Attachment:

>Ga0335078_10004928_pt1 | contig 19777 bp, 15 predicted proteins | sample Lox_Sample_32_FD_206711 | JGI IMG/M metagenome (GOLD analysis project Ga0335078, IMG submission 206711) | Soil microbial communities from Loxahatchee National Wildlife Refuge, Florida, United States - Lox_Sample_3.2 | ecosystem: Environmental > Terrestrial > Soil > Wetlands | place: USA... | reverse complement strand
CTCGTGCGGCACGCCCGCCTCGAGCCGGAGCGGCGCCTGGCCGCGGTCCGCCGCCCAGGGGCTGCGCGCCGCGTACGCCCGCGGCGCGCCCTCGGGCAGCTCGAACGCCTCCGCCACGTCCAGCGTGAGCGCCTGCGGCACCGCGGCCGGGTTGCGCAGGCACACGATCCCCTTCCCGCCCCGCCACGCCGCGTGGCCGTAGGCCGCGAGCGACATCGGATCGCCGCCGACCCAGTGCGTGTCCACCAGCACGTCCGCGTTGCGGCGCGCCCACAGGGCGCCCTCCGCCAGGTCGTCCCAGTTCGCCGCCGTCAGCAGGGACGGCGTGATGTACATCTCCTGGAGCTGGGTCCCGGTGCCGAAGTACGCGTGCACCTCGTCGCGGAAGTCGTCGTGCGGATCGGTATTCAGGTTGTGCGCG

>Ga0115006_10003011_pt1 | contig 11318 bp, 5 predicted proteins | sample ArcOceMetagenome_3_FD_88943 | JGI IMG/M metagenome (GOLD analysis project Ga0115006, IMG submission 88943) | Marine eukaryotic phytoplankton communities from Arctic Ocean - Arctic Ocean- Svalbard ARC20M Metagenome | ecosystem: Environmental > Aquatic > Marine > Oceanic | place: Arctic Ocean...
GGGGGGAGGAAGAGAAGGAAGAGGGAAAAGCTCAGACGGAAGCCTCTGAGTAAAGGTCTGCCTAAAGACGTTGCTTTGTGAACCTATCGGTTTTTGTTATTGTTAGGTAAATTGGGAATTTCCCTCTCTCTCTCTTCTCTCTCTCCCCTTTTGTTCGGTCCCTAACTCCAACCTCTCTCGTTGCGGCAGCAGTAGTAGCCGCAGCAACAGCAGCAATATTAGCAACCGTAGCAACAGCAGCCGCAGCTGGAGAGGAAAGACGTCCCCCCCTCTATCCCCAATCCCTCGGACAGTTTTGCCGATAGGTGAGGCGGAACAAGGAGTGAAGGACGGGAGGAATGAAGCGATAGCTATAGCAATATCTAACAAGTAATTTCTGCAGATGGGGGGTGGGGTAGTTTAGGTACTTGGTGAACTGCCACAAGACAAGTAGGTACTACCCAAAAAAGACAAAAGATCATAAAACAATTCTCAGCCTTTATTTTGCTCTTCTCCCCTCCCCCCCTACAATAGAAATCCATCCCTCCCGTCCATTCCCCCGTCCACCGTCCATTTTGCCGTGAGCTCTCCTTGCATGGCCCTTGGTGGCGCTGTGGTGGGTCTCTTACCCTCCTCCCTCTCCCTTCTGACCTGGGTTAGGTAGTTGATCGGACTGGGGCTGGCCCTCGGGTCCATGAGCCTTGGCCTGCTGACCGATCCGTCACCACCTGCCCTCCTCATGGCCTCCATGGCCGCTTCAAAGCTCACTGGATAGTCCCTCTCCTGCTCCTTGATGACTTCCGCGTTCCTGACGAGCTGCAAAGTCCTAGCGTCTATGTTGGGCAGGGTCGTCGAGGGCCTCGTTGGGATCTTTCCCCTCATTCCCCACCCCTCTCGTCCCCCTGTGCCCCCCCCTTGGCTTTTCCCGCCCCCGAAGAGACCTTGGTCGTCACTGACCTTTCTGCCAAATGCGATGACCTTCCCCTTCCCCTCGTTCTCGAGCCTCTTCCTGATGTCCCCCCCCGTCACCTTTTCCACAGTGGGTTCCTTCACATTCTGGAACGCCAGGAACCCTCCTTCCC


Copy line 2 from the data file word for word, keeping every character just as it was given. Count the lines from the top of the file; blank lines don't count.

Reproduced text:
CTCGTGCGGCACGCCCGCCTCGAGCCGGAGCGGCGCCTGGCCGCGGTCCGCCGCCCAGGGGCTGCGCGCCGCGTACGCCCGCGGCGCGCCCTCGGGCAGCTCGAACGCCTCCGCCACGTCCAGCGTGAGCGCCTGCGGCACCGCGGCCGGGTTGCGCAGGCACACGATCCCCTTCCCGCCCCGCCACGCCGCGTGGCCGTAGGCCGCGAGCGACATCGGATCGCCGCCGACCCAGTGCGTGTCCACCAGCACGTCCGCGTTGCGGCGCGCCCACAGGGCGCCCTCCGCCAGGTCGTCCCAGTTCGCCGCCGTCAGCAGGGACGGCGTGATGTACATCTCCTGGAGCTGGGTCCCGGTGCCGAAGTACGCGTGCACCTCGTCGCGGAAGTCGTCGTGCGGATCGGTATTCAGGTTGTGCGCG